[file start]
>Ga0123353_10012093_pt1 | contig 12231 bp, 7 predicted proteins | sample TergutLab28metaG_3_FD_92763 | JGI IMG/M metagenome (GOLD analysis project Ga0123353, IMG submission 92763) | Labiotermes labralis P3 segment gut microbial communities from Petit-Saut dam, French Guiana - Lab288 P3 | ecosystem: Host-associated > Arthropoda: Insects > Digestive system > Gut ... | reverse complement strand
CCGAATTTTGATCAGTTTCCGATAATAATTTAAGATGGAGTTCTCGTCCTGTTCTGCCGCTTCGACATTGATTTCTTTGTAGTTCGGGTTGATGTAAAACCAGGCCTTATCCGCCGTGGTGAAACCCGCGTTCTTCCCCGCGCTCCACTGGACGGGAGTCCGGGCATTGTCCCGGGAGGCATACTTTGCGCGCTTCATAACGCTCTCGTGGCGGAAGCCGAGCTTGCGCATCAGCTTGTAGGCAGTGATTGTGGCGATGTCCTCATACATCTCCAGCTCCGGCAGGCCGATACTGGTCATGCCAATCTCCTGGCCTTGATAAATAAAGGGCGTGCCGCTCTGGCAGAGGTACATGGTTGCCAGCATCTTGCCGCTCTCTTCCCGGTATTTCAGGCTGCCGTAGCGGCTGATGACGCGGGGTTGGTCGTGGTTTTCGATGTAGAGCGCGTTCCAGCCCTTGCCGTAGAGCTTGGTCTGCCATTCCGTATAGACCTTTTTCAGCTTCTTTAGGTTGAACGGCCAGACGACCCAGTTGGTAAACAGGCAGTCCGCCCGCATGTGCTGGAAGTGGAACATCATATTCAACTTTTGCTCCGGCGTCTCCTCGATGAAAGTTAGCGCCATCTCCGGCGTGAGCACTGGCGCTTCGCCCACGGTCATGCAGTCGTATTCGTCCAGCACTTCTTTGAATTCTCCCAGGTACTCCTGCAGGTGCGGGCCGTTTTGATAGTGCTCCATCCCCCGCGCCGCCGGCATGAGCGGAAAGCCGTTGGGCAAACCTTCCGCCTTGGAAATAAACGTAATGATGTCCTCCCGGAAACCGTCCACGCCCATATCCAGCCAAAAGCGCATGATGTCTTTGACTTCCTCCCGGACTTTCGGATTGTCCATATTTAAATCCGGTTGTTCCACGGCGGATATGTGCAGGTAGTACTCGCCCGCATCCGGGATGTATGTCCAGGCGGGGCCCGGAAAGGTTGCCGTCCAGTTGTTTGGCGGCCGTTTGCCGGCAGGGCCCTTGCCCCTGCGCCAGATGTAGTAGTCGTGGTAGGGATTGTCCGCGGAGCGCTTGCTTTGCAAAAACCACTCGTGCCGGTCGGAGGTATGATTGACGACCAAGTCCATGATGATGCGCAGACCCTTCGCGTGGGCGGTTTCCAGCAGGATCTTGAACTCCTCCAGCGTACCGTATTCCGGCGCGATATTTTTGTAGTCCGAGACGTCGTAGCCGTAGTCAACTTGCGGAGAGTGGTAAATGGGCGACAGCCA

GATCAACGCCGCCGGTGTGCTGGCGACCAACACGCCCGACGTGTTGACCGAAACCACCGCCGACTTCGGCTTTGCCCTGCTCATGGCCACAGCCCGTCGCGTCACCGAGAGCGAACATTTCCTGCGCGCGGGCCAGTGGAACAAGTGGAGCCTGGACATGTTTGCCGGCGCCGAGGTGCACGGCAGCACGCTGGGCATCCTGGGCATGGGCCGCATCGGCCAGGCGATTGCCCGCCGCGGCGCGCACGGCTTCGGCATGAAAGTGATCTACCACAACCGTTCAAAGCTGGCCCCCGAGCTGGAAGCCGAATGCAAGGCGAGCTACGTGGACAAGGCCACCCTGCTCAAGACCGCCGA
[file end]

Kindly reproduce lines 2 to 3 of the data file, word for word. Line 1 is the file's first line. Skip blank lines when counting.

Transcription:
CCGAATTTTGATCAGTTTCCGATAATAATTTAAGATGGAGTTCTCGTCCTGTTCTGCCGCTTCGACATTGATTTCTTTGTAGTTCGGGTTGATGTAAAACCAGGCCTTATCCGCCGTGGTGAAACCCGCGTTCTTCCCCGCGCTCCACTGGACGGGAGTCCGGGCATTGTCCCGGGAGGCATACTTTGCGCGCTTCATAACGCTCTCGTGGCGGAAGCCGAGCTTGCGCATCAGCTTGTAGGCAGTGATTGTGGCGATGTCCTCATACATCTCCAGCTCCGGCAGGCCGATACTGGTCATGCCAATCTCCTGGCCTTGATAAATAAAGGGCGTGCCGCTCTGGCAGAGGTACATGGTTGCCAGCATCTTGCCGCTCTCTTCCCGGTATTTCAGGCTGCCGTAGCGGCTGATGACGCGGGGTTGGTCGTGGTTTTCGATGTAGAGCGCGTTCCAGCCCTTGCCGTAGAGCTTGGTCTGCCATTCCGTATAGACCTTTTTCAGCTTCTTTAGGTTGAACGGCCAGACGACCCAGTTGGTAAACAGGCAGTCCGCCCGCATGTGCTGGAAGTGGAACATCATATTCAACTTTTGCTCCGGCGTCTCCTCGATGAAAGTTAGCGCCATCTCCGGCGTGAGCACTGGCGCTTCGCCCACGGTCATGCAGTCGTATTCGTCCAGCACTTCTTTGAATTCTCCCAGGTACTCCTGCAGGTGCGGGCCGTTTTGATAGTGCTCCATCCCCCGCGCCGCCGGCATGAGCGGAAAGCCGTTGGGCAAACCTTCCGCCTTGGAAATAAACGTAATGATGTCCTCCCGGAAACCGTCCACGCCCATATCCAGCCAAAAGCGCATGATGTCTTTGACTTCCTCCCGGACTTTCGGATTGTCCATATTTAAATCCGGTTGTTCCACGGCGGATATGTGCAGGTAGTACTCGCCCGCATCCGGGATGTATGTCCAGGCGGGGCCCGGAAAGGTTGCCGTCCAGTTGTTTGGCGGCCGTTTGCCGGCAGGGCCCTTGCCCCTGCGCCAGATGTAGTAGTCGTGGTAGGGATTGTCCGCGGAGCGCTTGCTTTGCAAAAACCACTCGTGCCGGTCGGAGGTATGATTGACGACCAAGTCCATGATGATGCGCAGACCCTTCGCGTGGGCGGTTTCCAGCAGGATCTTGAACTCCTCCAGCGTACCGTATTCCGGCGCGATATTTTTGTAGTCCGAGACGTCGTAGCCGTAGTCAACTTGCGGAGAGTGGTAAATGGGCGACAGCCA

GATCAACGCCGCCGGTGTGCTGGCGACCAACACGCCCGACGTGTTGACCGAAACCACCGCCGACTTCGGCTTTGCCCTGCTCATGGCCACAGCCCGTCGCGTCACCGAGAGCGAACATTTCCTGCGCGCGGGCCAGTGGAACAAGTGGAGCCTGGACATGTTTGCCGGCGCCGAGGTGCACGGCAGCACGCTGGGCATCCTGGGCATGGGCCGCATCGGCCAGGCGATTGCCCGCCGCGGCGCGCACGGCTTCGGCATGAAAGTGATCTACCACAACCGTTCAAAGCTGGCCCCCGAGCTGGAAGCCGAATGCAAGGCGAGCTACGTGGACAAGGCCACCCTGCTCAAGACCGCCGA